Marc felt his blood get cold. It wasn’t pleasant. It took fifteen minutes to raise it to the proper temperature again. ‘She’s back on Anarect?’
‘Headquarters too. She didn’t suffer. We can be kind to our specimens.’
Marc snarled. ‘You’ve never heard the screams.’
‘I’m told Barbara didn’t scream. She was calm, as if expecting it.’
‘Yeah, right, course she would. One moment you’re an Earth-based housewife, course you’ll expect to be beamed up somewhere unpleasant.’
‘You would if you weren’t all you appeared to be.’
‘There’s nothing fake about Barbara and…’
‘She’s one of us, Marc. I didn’t know until she showed her true form last night.’ The blob grinned.
‘She has a decent figure under that skin. Lovely fangs too. Far better than mine.’ The blob frowned. Marc’s scowl usually meant someone got hurt. The blob coughed. ‘The bosses said she didn’t file her reports. She said someone kept hogging the papers so she couldn’t follow events at home. Know about that?’
The blob wasn’t surprised at Marc’s silence.
Finally Marc coughed. ‘If what you’re saying is true, why was she here? Why send me to join her?’
‘You were supposed to make her file her reports but you….’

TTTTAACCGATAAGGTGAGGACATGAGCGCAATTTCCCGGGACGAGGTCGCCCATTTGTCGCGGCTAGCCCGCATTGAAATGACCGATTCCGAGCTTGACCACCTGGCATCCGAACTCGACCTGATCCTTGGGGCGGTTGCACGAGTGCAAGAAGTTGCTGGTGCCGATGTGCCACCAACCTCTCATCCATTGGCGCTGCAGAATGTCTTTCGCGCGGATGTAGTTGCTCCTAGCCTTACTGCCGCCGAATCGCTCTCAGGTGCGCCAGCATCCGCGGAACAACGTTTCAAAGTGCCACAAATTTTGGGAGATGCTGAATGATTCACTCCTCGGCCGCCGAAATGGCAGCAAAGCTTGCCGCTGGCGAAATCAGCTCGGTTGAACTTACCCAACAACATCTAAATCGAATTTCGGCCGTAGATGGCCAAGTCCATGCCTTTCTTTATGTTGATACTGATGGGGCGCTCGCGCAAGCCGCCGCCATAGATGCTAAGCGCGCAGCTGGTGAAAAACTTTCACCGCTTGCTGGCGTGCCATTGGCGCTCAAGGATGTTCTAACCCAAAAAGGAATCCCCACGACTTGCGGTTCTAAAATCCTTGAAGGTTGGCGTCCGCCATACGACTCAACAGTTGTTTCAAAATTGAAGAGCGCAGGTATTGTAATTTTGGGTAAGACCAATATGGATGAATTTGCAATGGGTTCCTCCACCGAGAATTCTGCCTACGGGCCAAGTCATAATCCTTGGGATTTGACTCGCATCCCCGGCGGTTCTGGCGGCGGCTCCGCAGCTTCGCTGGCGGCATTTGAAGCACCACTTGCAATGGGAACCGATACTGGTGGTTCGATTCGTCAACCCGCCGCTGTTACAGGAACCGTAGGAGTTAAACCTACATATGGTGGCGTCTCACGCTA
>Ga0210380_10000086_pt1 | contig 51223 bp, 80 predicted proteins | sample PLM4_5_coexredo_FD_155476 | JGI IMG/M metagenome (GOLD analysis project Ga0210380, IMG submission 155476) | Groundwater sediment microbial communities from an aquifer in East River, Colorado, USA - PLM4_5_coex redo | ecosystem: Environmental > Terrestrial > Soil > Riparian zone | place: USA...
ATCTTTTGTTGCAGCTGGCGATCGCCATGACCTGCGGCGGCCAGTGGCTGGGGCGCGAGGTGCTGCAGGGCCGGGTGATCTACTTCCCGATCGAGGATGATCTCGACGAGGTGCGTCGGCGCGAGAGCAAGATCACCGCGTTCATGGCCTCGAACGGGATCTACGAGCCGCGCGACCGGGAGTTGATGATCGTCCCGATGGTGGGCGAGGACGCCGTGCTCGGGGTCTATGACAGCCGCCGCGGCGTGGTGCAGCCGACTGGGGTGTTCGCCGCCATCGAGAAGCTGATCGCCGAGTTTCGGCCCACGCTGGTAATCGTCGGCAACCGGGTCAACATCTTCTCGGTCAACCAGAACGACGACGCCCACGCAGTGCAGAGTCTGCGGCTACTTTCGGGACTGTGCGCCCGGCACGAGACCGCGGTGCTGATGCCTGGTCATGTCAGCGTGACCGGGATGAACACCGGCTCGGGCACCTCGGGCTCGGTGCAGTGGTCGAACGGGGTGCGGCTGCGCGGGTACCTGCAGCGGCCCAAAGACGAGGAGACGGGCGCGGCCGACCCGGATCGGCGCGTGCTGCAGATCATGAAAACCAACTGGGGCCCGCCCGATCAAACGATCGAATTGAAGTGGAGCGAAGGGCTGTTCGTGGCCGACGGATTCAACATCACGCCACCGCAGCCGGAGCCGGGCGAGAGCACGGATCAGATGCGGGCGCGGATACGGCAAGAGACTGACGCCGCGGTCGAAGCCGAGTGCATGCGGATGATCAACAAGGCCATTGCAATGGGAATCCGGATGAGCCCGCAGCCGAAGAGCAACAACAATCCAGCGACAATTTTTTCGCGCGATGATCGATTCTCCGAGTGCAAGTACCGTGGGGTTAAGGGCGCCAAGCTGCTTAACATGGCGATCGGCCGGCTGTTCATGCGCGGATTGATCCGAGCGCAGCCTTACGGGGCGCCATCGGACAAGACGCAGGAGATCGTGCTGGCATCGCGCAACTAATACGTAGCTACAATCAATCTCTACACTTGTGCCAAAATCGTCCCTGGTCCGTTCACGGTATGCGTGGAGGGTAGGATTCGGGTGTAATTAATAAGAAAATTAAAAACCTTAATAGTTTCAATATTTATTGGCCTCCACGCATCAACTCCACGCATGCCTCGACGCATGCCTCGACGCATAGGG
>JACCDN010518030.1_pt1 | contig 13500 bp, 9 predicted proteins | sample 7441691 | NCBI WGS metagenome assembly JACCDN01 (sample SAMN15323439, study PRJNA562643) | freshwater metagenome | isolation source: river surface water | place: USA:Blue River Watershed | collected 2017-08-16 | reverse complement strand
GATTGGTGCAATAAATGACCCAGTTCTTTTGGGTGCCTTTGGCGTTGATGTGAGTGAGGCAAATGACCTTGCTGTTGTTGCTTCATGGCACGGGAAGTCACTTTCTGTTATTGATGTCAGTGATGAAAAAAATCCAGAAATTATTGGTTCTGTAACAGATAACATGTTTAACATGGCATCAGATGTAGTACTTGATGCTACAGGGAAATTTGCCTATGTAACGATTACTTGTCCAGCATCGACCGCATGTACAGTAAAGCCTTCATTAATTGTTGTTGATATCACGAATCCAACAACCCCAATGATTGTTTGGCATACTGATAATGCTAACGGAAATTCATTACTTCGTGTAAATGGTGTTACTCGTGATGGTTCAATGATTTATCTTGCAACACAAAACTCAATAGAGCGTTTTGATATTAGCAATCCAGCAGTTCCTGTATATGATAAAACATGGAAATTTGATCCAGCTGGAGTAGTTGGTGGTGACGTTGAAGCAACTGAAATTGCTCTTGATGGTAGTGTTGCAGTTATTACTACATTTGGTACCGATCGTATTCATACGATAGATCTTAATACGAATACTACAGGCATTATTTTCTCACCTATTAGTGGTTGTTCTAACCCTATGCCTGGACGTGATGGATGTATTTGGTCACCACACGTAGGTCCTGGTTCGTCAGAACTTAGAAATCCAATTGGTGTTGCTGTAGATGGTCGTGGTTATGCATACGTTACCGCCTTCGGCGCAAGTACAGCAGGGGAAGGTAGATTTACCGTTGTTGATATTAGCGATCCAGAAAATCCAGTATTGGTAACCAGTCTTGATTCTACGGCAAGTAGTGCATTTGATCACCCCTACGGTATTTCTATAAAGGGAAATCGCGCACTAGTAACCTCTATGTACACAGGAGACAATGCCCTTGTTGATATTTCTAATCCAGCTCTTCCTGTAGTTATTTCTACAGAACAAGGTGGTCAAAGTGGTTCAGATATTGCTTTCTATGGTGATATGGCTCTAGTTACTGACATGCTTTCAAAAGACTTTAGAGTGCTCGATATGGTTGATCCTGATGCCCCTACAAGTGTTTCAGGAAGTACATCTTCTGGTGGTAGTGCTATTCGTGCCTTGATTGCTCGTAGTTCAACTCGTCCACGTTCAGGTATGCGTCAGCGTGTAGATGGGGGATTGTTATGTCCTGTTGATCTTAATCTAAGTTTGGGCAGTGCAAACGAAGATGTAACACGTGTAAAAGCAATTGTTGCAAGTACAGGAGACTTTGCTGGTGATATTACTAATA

Marc grinned. ‘We enjoyed life, sex and chocolate on Earth. I’ll join Barbara. We’ll resume our way of life on Anarect! And I can stop running away. I won’t be sorry. I’ll have my new life at home with my wife.’
‘As you wish,’ and the blob thrust his second head at Marc, so it touched the man’s elbow, making Marc vanish.
The blob sighed. A cough made him start. He turned to see Mr Johnson.
‘I said the newspaper idea was bad,’ the old man said. ‘Get engrossed in them, you get engrossed in life here. When will you lot fix that bus stop? It was smashed five years ago. Marc’s a rotten flyer. If you can make a being vanish to another world and dimension, fixing the glass shouldn’t be beyond you. Or are you as incompetent as our local Councils? I think we deserve better from aliens like you using our planet for your own ends.
Allison Symes is published by Chapeltown Books, Cafelit, and Bridge House Publishing, amongst others. She is a member of the Society of Authors and Association of Christian Writers. A round-up of what she writes where is at http://allisonsymescollectedworks.wordpress.com and she blogs for Chandler’s Ford Today - http://chandlersfordtoday.co.uk/author/allison-symes/